Nigeria's oil-dependent economy is under siege from militants who are targeting oil and gas installations in the Niger Delta. President Muhammadu Buhari is to make his first visit to the region this week.
Nigerian President Muhammadu Buhari announced his visit to the southern oil producing region as a new militant group, Niger Delta Avengers, issued a warning to oil firms in the region that "their facilities and personnel will bear the brunt of our fury."
The group has been blowing up oil and gas pipelines in the region after seven years of relative peace in the oil producing region.
"It is going to bloody this time round," the group said in a statement on Monday (30.05.2016) without elaborating.
Residents in the Niger Delta, where oil giants such as Royal Dutch Shell and Chevron operate, have complained for years about pollution by the oil industry and economic marginalization by the government.
Some have taken up arms, and a surge in attacks on installations has cut Nigeria's oil output by nearly a half sending oil production to a 20-year low.
"The Niger Delta Avengers has managed within a very short space of time to reduce Nigeria's oil exports from 2.2 million to about 1.4 million barrels a day," Sylvester Odion Akhaine, political economist at Lagos State University, told DW.
Akhaine said the government seemed to have no means of stopping the Niger Delta Avengers.
However, Nigeria's Vanguard newspaper reported on Tuesday that the government "had deployed an armada of five warships, 100 gunboats and fighter jets to the creeks of the Niger Delta in repsonse to the continued bombing of oil and gas pipelines by Niger Delta Avengers."
Over the weekend, soldiers fired on speedboats believed to be carrying Niger Delta militants preparing to strike oil installations. Army spokesman Colonel Sani Kukasheka Usman said they had killed or wounded an unknown number of them.
However, a community group, the Ijaw Youth Council, has accused soldiers of firing on a speedboat trying to evacuate civilians wounded in a military siege of Oporoza, a town which can only be reached by water or air.
The Niger Delta Avengers are demanding autonomy and a greater share in the oil wealth for the local population.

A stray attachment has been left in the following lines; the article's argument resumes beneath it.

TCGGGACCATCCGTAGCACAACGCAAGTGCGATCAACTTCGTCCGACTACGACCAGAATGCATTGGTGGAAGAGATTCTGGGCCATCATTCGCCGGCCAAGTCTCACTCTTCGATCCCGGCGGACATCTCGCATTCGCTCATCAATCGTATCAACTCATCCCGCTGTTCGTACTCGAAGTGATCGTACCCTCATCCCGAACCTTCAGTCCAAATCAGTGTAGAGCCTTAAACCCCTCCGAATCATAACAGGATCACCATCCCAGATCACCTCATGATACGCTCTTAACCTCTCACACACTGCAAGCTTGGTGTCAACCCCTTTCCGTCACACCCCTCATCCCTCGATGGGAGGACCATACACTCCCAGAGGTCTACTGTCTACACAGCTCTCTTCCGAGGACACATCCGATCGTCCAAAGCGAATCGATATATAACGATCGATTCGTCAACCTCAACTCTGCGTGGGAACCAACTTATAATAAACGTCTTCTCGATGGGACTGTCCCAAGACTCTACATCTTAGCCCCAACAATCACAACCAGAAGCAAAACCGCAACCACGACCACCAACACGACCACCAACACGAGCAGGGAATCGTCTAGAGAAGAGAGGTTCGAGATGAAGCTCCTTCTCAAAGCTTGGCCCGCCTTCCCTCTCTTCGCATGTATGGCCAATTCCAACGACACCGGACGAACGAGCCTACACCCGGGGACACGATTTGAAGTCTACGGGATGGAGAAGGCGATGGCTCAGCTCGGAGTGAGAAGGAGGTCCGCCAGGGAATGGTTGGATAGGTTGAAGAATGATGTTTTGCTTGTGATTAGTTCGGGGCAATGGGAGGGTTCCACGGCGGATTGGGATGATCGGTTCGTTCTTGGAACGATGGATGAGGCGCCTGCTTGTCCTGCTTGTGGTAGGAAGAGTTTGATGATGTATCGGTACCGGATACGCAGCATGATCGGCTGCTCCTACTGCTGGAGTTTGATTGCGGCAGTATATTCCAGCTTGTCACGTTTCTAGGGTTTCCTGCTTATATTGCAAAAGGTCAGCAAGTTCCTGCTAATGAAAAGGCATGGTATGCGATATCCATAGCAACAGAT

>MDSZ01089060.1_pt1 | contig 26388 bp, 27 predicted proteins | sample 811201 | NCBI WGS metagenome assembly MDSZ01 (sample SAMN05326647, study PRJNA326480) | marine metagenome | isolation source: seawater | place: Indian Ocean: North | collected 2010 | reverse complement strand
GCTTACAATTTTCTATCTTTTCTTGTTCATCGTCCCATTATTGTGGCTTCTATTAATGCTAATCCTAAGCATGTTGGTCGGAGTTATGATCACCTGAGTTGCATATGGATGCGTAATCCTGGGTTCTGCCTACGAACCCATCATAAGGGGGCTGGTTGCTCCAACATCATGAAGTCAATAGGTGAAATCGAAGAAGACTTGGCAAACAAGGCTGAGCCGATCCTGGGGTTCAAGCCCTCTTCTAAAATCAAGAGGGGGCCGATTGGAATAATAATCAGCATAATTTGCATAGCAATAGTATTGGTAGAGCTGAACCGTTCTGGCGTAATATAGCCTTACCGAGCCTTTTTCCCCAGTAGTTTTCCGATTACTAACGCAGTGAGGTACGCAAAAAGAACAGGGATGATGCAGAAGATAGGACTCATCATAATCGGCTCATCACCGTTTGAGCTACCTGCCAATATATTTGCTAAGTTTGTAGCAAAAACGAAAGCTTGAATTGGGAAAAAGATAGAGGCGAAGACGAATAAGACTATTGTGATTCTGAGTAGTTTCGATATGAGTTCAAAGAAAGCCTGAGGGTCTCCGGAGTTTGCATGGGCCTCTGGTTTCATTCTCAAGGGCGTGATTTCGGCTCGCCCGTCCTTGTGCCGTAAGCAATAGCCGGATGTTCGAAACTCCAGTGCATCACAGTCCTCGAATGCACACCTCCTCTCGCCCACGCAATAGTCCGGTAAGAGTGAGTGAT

But the militant attacks on installations appear themselves to be contributing to the very pollution which activists are trying to contain. One local resident local resident from Forcados, where several pipelines were hit, told DW that the spills from the attacks had "crippled economic activities. People cannot even go fishing, the rivers where they drink from is contaminated."
In a televised speech on Sunday (29.05.2016) President Buhari said the militant attacks "will not distract us from engaging leaders in the region in addressing Niger Delta problems."
Buhari's visit is scheduled to start on Thursday. The president, a Muslim from the north, would be making his first trip to the Niger Delta region in the predominantly Christian south.
The military have not provided any casualty figures for clashes with the militants, but local residents have reported the deaths of at least 10 army and navy personnel and about 30 police officers this year.
One Nigerian government spokesman, who asked not to be named, said Buhari would be visiting Ogoniland. The Ogoni are among the most traumatized Nigerians suffering from oil pollution. Rights activists say they have been exposed to pollution levels that would never be allowed in the home countries of the multinationals that operate in Africa's biggest economy in joint partnerships with the Nigerian government.
Peaceful Ogoni protests in the 1990s were attacked by troops who turned the south into a war zone. Human rights activist and writer Ken Saro-Wiwa and eight other Ogoni leaders were executed by a military government in 1995.
The rights group Amnesty International said on Tuesday there were at least 130 oil spills from operations by Shell in 2015. The multinational oil giant "must not be allowed to palm off its responsiblity to clean up decades of oil pollution," Amnesty said.